Original Post: Haute Hijab
By Layla Abdullah-Poulos
January not only ushers in a new year but an increased focus on the histories and experiences of people across social intersections. It starts with annual events and national holidays, like the Women’s March and Dr. Martin Luther King Jr. day in January, then Black History Month and World Hijab Day in February, Women’s History Month follows in March and Malcolm X is honored in May.
All of the aforementioned are necessary for our society, which is steeped in Eurocentric, White Supremacist patriarchy with tendencies to skew histories, favoring cisgender, able-bodied White men and White women as the embodiment of who we are as Americans. Yeah, that’s basically a load of wrong, because we all know that without the people existing outside of those limited parameters, there would be no America.
Some may decry the necessity of spending a day, week or month shedding a lens on specific cultural experiences. However, I think that centering the uniqueness of a people aligns with Allah’s (S) ayah:
O mankind, indeed We have created you from male and female and made you peoples and tribes that you may know one another. Indeed, the noblest of you in the sight of Allah is the most righteous of you. Indeed, Allah is Knowing and Acquainted. (Quran 49:13)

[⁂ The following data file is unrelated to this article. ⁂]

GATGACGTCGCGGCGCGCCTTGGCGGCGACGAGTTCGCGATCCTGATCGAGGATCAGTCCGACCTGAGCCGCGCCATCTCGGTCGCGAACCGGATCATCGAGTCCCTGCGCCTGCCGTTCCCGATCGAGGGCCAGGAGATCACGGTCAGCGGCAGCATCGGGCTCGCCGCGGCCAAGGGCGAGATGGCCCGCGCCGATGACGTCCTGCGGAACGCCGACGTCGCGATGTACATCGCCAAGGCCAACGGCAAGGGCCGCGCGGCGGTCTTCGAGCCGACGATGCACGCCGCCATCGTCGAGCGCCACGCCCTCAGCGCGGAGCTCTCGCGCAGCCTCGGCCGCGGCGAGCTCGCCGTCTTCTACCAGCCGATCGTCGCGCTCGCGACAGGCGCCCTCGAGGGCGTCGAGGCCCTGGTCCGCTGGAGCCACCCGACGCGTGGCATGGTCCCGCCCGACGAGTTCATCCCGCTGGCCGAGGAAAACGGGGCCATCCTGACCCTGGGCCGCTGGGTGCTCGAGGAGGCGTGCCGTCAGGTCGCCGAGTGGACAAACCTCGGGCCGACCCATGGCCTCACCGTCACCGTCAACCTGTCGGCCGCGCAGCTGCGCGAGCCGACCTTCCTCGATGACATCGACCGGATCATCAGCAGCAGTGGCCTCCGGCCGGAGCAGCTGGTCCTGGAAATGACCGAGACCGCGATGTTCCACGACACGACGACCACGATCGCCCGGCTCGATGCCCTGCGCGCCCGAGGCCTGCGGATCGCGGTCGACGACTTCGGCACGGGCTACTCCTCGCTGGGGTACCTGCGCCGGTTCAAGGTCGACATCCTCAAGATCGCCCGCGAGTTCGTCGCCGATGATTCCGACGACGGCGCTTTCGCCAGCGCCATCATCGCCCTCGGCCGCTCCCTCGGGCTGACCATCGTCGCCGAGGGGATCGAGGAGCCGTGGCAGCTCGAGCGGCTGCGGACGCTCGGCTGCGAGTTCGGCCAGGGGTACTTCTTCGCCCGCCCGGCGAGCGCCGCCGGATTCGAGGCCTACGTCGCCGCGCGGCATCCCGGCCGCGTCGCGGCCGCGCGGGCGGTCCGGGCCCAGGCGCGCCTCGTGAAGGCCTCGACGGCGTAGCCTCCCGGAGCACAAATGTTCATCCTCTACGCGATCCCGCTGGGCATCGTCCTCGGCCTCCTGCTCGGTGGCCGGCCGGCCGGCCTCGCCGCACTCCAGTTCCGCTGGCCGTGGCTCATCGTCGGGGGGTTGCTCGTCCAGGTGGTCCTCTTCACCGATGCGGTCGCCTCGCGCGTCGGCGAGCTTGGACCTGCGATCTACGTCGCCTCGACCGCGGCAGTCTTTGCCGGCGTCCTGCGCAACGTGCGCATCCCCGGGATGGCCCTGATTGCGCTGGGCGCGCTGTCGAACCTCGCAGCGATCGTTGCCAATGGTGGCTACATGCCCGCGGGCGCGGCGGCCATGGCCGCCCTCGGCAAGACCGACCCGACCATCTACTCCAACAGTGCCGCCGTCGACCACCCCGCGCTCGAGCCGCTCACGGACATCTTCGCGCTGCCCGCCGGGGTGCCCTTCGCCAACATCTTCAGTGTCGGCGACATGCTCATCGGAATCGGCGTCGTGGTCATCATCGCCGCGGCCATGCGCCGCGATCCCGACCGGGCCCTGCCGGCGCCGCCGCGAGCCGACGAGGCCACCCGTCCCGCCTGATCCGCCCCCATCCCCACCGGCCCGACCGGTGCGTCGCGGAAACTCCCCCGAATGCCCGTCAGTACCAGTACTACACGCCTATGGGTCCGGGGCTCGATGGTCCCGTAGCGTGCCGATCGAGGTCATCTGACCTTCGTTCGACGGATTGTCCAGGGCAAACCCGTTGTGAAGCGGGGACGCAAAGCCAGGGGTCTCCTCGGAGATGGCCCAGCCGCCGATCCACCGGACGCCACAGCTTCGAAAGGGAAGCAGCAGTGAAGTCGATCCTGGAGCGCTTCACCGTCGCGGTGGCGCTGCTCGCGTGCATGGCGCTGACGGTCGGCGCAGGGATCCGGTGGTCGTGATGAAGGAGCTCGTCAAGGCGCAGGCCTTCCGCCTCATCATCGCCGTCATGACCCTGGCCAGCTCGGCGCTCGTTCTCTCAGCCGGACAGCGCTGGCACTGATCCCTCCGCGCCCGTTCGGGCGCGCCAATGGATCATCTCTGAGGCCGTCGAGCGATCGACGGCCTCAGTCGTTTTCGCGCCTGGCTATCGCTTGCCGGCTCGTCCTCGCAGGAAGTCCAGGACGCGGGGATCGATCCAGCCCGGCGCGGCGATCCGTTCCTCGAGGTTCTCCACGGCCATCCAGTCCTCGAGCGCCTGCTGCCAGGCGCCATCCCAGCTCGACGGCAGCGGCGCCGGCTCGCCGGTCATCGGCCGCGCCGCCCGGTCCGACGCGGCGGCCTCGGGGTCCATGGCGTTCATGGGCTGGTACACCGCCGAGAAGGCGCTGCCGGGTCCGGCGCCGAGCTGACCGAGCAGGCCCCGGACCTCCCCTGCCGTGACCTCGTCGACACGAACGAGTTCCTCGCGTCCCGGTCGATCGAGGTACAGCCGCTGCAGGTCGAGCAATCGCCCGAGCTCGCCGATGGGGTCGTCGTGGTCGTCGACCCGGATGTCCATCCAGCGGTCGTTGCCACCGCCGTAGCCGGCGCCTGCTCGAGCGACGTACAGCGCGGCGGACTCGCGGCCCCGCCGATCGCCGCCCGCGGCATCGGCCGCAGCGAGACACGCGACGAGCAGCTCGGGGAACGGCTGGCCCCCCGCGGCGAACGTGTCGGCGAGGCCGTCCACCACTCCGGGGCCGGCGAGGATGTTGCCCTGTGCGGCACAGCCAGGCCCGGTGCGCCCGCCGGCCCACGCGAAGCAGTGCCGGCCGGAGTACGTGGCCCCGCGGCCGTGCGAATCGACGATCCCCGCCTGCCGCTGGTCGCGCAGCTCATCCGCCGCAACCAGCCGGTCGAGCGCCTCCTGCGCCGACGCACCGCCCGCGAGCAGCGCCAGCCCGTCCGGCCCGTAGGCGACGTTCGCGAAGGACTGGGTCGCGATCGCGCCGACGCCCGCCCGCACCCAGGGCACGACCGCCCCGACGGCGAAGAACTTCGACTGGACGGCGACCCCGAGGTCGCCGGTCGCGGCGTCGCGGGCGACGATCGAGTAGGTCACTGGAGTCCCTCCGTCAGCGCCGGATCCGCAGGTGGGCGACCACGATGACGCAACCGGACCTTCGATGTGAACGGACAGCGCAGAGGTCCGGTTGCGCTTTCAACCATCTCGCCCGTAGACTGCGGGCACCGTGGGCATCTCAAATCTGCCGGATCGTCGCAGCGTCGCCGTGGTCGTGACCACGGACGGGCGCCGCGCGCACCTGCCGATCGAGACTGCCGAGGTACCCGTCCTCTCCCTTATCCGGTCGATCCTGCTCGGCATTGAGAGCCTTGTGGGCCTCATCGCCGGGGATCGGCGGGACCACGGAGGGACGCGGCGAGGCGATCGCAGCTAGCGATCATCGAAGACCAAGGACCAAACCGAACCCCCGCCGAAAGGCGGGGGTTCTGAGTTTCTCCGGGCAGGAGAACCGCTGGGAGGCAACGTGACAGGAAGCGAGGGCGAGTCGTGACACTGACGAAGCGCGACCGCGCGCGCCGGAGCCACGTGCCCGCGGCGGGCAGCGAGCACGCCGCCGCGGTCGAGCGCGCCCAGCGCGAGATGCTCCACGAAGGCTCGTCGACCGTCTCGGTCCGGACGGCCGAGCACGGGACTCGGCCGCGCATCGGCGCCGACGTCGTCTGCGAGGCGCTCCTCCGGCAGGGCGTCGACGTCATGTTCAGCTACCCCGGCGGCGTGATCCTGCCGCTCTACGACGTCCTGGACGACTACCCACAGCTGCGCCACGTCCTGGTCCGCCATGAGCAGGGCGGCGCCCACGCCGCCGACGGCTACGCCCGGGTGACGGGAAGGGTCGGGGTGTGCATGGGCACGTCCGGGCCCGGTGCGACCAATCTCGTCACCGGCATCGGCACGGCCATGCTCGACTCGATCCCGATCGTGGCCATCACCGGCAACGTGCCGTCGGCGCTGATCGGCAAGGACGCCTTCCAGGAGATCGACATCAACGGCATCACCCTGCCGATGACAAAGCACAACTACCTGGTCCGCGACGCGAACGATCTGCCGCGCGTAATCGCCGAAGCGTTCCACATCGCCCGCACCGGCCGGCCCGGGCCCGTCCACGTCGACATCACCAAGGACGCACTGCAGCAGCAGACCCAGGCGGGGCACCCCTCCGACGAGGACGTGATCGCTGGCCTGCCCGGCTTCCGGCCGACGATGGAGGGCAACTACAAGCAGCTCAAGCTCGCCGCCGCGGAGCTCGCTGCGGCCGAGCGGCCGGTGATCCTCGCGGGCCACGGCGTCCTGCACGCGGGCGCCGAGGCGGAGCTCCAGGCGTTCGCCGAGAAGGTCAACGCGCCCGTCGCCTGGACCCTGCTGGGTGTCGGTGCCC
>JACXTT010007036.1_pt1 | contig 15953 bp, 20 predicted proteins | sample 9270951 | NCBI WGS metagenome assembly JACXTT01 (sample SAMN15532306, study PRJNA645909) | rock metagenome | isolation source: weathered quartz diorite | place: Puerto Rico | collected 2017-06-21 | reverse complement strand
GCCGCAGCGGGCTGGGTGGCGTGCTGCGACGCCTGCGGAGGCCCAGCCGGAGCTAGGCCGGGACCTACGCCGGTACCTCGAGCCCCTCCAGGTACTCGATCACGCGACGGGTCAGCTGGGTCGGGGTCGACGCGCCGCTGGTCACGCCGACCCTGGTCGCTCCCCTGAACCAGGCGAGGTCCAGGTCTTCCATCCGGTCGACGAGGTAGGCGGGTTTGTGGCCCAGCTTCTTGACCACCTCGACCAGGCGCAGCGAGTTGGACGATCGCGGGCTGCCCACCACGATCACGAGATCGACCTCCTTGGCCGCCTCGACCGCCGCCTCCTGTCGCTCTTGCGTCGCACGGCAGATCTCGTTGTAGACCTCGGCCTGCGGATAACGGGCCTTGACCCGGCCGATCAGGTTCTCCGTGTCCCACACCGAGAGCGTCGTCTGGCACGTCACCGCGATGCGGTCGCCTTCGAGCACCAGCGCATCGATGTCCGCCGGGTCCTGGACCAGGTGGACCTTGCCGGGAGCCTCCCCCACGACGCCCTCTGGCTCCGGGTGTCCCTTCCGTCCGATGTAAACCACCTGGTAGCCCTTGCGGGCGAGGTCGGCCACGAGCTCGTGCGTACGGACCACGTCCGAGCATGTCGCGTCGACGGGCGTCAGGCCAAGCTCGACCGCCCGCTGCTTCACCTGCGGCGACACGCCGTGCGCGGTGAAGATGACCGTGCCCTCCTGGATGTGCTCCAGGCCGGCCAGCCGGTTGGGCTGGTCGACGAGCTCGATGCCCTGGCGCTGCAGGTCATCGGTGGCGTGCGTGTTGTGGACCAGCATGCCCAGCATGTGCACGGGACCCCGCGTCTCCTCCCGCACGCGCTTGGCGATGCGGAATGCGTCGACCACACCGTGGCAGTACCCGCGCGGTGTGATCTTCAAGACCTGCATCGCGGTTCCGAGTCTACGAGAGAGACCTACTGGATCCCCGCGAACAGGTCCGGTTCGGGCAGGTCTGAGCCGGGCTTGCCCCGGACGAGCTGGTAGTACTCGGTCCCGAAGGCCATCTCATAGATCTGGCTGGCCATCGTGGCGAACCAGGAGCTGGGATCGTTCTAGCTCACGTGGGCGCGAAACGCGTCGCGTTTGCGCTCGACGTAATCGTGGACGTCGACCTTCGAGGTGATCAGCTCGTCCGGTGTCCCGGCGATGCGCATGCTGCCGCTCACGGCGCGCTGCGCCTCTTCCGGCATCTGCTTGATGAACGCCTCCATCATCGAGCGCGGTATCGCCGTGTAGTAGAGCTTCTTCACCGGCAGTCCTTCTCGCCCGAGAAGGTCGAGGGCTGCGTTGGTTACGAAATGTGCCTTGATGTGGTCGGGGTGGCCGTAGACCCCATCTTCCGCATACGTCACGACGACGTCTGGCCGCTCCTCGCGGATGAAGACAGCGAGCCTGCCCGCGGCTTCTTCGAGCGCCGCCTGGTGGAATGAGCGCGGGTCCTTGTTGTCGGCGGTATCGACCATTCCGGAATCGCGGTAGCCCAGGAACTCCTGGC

The human condition is prone to supremacy and tribalism, rooted in kibr (arrogance), two diseases of the heart that are the foundational catalysts for social oppressions plaguing us. Black History Month is not a cure, but it and other social awareness endeavors offer opportunities for those of us inundated with social messaging to resist layers of external and internalized oppression, empower ourselves by driving our cultural narrative and equipping ourselves with the knowledge that we are more than the stereotyped representations permeated by the dominant culture.So, people often get very busy during the season of resistance, especially those navigating multiple marginalized intersections. With ownership in an array of social identities and heritages, Black Muslim women connect various aspects of resistance, making their voices and perspectives invaluable contributions to combating suppression and hegemony.
Black Muslim women scholars, thought leaders and activists can provide rich analyses of how systems of oppression coordinate and coalesce. Below is a speech by community advocate and activist Cjala Surratt at a recent Women’s March rally in a Syracuse, NY church. She draws from intersections of resistance owned by her. Her words give a powerful, rich introduction to our season of resistance.